Violet Addison was only seven when her mother died under mysterious circumstances during a paranormal investigation. Since then, Violet has been shepherded between her Aunt Thelma and her father, a man who was starting up a funeral home business while determined not to have any memories of his former paranormal investigator life. When she starts the school year at a new high school and realizes that there were a lot of ghosts roaming the halls that she could communicate with, Violet is determined to use her abilities to finish the case that her mother couldn’t – with or without her father’s help.
Being a huge fan of the show Ghost Hunters, I was immediately drawn to the idea of Spookygirl. Granted all I know about paranormal investigations is what I’ve seen on TV, I felt Baguchinsky did a fantastic job of capturing the lingo, the process and the equipment that are important to a successful investigation. And after having just finished Joanne Levy’s Small Medium at Large, Violet feels like the teenage version of what Lilah grows up to be like. It turned out to be an appropriate transition between books.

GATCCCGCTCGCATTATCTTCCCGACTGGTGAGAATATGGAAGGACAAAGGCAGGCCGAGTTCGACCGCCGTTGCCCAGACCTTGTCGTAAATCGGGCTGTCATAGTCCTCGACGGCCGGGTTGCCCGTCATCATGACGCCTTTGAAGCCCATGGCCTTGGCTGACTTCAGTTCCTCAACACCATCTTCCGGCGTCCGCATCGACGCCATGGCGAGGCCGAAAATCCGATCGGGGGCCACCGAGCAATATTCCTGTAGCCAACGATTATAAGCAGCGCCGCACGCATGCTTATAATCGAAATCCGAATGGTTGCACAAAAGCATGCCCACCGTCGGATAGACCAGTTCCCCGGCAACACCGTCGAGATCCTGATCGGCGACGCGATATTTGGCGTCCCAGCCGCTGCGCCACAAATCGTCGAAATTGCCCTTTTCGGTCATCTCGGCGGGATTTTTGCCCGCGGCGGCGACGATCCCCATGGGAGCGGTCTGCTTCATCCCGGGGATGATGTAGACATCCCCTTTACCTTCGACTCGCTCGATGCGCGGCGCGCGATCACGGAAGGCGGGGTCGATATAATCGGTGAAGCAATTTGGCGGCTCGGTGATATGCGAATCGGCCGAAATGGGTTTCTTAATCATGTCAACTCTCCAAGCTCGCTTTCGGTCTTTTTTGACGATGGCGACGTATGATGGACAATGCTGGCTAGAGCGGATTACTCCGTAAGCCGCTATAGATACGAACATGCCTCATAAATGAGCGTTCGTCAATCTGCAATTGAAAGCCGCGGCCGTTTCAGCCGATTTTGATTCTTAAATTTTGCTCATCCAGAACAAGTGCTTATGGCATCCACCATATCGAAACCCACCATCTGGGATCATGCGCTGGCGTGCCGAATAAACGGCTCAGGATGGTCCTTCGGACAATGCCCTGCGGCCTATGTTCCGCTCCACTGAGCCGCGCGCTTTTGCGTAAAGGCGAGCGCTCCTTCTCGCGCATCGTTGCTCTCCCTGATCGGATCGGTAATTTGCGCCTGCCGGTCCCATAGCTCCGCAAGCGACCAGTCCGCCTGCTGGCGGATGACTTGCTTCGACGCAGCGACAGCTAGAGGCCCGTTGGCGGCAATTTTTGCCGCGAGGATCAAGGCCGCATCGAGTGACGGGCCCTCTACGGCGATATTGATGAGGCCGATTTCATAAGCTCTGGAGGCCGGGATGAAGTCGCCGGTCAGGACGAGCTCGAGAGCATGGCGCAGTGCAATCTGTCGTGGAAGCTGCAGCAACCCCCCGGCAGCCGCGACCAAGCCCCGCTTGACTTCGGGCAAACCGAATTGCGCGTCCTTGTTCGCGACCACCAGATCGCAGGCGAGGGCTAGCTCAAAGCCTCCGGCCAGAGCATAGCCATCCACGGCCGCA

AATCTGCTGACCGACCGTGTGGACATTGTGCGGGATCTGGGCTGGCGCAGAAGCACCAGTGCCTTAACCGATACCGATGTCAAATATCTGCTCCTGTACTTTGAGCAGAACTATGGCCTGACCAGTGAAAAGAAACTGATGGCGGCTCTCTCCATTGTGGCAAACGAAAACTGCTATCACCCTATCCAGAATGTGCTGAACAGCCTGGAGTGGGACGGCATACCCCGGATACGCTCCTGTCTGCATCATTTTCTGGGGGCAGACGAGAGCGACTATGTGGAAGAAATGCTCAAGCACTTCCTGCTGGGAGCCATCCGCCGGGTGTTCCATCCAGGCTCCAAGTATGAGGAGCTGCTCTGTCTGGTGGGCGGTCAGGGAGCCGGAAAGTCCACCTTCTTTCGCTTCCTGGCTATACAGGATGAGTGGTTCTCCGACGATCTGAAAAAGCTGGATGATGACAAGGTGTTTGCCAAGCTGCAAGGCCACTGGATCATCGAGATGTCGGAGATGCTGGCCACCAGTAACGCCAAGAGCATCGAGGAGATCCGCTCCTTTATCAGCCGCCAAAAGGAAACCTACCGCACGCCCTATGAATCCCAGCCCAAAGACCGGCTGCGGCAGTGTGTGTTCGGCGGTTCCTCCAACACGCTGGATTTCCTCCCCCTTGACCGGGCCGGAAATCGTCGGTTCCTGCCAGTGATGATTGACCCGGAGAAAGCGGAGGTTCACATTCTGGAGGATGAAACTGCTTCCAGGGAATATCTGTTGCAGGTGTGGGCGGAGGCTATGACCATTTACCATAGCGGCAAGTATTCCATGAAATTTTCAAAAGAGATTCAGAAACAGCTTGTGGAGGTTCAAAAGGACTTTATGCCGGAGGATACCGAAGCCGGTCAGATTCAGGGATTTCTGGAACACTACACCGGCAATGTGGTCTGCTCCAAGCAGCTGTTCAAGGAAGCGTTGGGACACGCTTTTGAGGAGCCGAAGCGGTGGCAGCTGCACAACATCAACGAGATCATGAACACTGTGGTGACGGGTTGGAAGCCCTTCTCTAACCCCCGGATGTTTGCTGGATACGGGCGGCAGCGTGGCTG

It’s really a personal hangup of mine where stories about those who can hear ghosts always seem to have such cliché or campy conversations with them. True, not all ghosts are necessarily menacing and scary but there’s got to be a middle ground between cheesy and terrorizing. Spookygirl has an interesting blend of all different kinds, from scary to sappy – it makes for an interesting cast of characters. I did find some of the scenarios a bit too easily explained away, like it was packaged up in a neat bow and problem solved.
That being said though, I really enjoyed this book. It was like a YA version of watching a Ghost Hunters episode at times and this isn’t the last we’ll see of Violet Addison either. With the way this story leads to the ending, it definitely leaves it open to become a ghost hunting series. Looking forward to future cases with this young investigator!